Early sample of AMD's Ryzen 5 9600X is only 12% quicker than Ryzen 5 7600X in CPU-Z benchmark

Ryzen 7000
(Image credit: AMD)

Following the Ryzen 5 9600X L1 and L2 cache story we wrote earlier today, benchmark results of AMD's new Zen 5 mid-range chip in CPU-Z have cropped up, showing a 12% performance increase for the 9600X over its predecessor, the Ryzen 5 7600X. The new benchmark was discovered by HXL on X (formally Twitter). At first glance, CPU-Z's performance estimations suggest the 9600X's performance is weaker than what AMD claimed in its Computex announcement.

The Ryzen 5 9600X's performance gap applies to both its single- and multi-core performance. The Ryzen 5 7600X CPU-Z results that we grabbed were from Guru3D's review, since the CPU-Z app does not have a 7600X reference score to compare to, and we don't use CPU-Z in our own CPU reviews.

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CPUs:Single-CoreMulti-Core
Ryzen 5 9600X871.47,096.6
Ryzen 5 7600X7656,221

The Ryzen 5 9600X scored 871.4 points in CPU-Z's single-core test and 7,096.6 points in the application's multi-core benchmark. The CPU-Z result reported by Guru3D's Ryzen 5 7600X review is 765 points for the single-core test and 6,221 points for the multi-core test.

This results in the Ryzen 5 9600X having a 12.21% advantage in the single-core test and a 12.30% advantage in the multi-core test over the Ryzen 5 7600X. Of course, we have to take these results with a grain of salt since the 9600X unit is probably an engineering sample of some kind, and there is a very good chance both CPUs are running different memory configurations.

Regardless, the CPU-Z numbers suggest that the new Ryzen 5 9600X won't be that much faster than the Ryzen 5 7600X. This makes sense, considering both CPUs share very very similar specifications. Both sport six-core configurations with 12 threads and the same amount of cache. The only difference between the two — besides the obvious architectural differences and a TDP drop from 105W to 65W, is the clock speed. The Ryzen 5 9600X clocks up to 5.4GHz while the Ryzen 5 7600X clocks up to 5.3GHz (a measly 100MHz difference).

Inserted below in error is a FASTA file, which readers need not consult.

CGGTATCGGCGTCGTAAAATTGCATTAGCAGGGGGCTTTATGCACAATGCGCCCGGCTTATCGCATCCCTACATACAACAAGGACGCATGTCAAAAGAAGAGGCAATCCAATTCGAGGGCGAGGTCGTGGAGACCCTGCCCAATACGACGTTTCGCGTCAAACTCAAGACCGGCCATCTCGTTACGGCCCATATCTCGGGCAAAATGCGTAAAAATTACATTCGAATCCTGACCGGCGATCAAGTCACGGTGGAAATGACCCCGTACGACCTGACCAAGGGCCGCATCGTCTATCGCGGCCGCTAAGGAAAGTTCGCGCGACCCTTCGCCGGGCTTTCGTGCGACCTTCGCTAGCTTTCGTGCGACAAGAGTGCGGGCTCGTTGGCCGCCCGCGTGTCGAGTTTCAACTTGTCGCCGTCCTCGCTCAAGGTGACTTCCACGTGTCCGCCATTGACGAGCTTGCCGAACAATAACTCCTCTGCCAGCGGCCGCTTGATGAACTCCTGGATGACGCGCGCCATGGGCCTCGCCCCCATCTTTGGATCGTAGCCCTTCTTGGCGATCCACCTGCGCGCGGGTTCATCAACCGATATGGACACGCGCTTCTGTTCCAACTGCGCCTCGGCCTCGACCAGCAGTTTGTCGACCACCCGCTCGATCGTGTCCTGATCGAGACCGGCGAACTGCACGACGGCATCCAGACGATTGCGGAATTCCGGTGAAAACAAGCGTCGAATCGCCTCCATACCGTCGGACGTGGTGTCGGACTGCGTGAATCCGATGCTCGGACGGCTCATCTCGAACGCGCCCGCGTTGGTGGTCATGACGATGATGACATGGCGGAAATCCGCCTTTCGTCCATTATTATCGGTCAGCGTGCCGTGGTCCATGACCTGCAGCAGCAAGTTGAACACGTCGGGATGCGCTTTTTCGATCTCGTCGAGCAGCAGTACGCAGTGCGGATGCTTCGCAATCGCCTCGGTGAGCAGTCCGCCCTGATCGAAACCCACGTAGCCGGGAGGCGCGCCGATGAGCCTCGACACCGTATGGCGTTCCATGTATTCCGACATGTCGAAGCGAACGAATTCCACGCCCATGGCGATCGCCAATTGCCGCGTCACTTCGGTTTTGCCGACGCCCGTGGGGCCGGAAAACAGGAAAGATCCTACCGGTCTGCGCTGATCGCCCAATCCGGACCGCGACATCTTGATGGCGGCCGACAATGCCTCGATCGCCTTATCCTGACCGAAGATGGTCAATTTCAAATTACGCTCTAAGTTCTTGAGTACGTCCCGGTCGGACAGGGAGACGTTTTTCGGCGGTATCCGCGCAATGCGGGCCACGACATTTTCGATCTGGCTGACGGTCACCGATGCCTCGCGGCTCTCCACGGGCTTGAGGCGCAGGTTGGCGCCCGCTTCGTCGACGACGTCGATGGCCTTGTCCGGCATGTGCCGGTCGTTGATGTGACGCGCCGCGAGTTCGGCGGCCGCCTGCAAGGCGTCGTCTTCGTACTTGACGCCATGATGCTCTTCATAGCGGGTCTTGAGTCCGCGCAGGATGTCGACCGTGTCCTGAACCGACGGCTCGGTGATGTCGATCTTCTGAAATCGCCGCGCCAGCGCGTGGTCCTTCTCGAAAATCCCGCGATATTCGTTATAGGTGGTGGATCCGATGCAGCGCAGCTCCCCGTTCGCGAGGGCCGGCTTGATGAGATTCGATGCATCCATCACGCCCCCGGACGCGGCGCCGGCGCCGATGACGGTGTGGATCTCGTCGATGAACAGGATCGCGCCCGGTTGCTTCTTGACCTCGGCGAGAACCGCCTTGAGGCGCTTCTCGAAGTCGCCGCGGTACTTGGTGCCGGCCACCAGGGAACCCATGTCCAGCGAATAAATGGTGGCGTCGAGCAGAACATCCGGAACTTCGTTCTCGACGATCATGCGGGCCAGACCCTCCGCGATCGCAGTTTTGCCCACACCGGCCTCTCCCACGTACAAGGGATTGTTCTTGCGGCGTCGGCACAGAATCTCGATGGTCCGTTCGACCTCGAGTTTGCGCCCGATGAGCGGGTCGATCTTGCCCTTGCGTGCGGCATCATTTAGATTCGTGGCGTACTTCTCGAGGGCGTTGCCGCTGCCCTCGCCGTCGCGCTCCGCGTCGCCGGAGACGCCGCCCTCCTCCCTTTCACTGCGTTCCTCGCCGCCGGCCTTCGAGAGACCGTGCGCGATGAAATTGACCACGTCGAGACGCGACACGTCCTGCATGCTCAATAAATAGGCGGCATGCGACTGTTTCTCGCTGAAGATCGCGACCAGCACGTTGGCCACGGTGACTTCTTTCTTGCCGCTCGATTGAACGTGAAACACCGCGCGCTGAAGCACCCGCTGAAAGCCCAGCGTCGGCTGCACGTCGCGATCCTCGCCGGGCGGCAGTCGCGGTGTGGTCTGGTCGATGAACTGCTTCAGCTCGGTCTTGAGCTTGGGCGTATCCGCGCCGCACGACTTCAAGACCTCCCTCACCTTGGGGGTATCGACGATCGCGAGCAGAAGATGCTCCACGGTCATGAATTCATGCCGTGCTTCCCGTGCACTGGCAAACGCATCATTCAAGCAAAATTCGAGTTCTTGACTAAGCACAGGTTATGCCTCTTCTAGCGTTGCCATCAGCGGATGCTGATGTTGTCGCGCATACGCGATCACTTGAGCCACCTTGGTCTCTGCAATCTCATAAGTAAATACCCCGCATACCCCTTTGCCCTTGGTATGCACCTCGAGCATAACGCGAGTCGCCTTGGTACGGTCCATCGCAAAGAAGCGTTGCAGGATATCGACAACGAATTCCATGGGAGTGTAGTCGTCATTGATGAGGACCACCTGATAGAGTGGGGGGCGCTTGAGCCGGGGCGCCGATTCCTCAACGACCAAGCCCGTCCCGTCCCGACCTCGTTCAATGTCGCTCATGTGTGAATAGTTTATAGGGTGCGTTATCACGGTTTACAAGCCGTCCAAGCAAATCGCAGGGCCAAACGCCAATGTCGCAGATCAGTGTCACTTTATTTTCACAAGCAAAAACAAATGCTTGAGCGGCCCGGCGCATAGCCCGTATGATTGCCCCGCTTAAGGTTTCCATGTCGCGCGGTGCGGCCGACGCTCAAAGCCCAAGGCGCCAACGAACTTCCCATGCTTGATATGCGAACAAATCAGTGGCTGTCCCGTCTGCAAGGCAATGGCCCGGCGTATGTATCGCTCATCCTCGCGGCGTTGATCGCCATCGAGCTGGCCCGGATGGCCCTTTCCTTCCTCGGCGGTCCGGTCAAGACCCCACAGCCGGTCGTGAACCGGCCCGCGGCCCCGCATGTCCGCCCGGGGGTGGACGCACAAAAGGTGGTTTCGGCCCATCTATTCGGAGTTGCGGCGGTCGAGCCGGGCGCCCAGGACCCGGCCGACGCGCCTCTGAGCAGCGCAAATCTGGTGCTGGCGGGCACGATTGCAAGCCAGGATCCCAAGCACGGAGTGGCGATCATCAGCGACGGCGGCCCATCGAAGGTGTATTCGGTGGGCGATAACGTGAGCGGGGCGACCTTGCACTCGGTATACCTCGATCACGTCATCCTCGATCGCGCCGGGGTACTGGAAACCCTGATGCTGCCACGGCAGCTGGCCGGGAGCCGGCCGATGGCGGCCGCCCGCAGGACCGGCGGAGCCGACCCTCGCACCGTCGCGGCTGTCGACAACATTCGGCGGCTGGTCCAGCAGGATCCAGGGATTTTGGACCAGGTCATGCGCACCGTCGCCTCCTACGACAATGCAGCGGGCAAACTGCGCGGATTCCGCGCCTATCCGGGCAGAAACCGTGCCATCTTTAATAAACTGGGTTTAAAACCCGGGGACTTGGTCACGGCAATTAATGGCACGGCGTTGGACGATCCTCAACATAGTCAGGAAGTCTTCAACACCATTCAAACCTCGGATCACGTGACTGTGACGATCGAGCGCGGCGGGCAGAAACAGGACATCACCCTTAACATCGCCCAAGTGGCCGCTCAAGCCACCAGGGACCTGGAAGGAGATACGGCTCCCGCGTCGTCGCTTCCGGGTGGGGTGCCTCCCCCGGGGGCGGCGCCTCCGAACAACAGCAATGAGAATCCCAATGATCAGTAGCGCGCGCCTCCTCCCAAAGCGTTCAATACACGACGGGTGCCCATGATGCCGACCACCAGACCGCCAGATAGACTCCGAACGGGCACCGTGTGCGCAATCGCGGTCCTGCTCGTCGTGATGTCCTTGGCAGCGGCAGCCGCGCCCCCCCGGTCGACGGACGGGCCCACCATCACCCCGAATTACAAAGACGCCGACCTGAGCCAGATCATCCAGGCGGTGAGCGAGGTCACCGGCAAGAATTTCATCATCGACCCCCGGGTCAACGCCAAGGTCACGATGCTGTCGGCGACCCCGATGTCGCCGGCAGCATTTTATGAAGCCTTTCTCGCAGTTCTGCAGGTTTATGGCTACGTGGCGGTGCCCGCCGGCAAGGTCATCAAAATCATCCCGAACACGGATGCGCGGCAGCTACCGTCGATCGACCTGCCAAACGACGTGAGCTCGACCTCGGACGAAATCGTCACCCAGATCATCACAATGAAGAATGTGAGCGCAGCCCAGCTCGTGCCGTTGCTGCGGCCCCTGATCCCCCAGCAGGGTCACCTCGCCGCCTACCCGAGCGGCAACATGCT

But there is a good chance CPU-Z is one of Zen 5's weaker benchmarks. AMD's 16% IPC metric comes from a plethora of real-world applications that were benchmarked on Zen 5 and averaged out to get the 16% result. As a result, the Ryzen 5 9600X probably performs better in many other applications than what CPU-Z is showing.

However, we will have to wait and see if that is the case. We will be testing the Ryzen 5 9600X as soon as we can get one, to see how it performs in a diverse collection of synthetic and real-world benchmarks.

Aaron Klotz
Freelance News Writer

Aaron Klotz is a freelance writer for Tom’s Hardware US, covering news topics related to computer hardware such as CPUs, and graphics cards.

  • Metal Messiah.
    A bit lower than the 16% IPC improvements AMD touted at Computex

    Regardless, the CPU-Z numbers suggest that the new Ryzen 5 9600X won't be that much faster than the Ryzen 5 7600X. This makes sense, considering both CPUs share very very similar specifications
    However, the chip's CPU-Z performance appears to be weaker than its IPC performance suggests.

    Nonsense. Actually, we should not trust CPU-Z scores though, at least for AMD Ryzen CPU benchmarks, for the Zen architecture.

    Although, the chip might be having a 12.21% advantage in the single-core test and a 12.30% advantage in the multi-core test over the Ryzen 5 7600X, as per your math, but I wouldn't directly compare it with any IPC gain.

    Because the CPU-Z app never took full advantage of Zen4's improvements to the arch like, micro-op cache, branch prediction, L2 cache capacity etc, but other apps did. I expect the same with ZEN 5.

    CPU-Z score is a bad metric for comparison, at least for AMD Ryzen CPUs. So it's not worth the time comparing these 1T and NT scores. We also don't know anything about the test environment being used here.

    The factors that limit performance in CPU-Z are very different from those in typical real-life workloads. From AMD’s own slides, Zen 4 barely improved over Zen 3 in CPU-Z app benchmark. Zen 4 received improvements like a larger micro-op cache, better branch prediction, and doubled L2 cache capacity.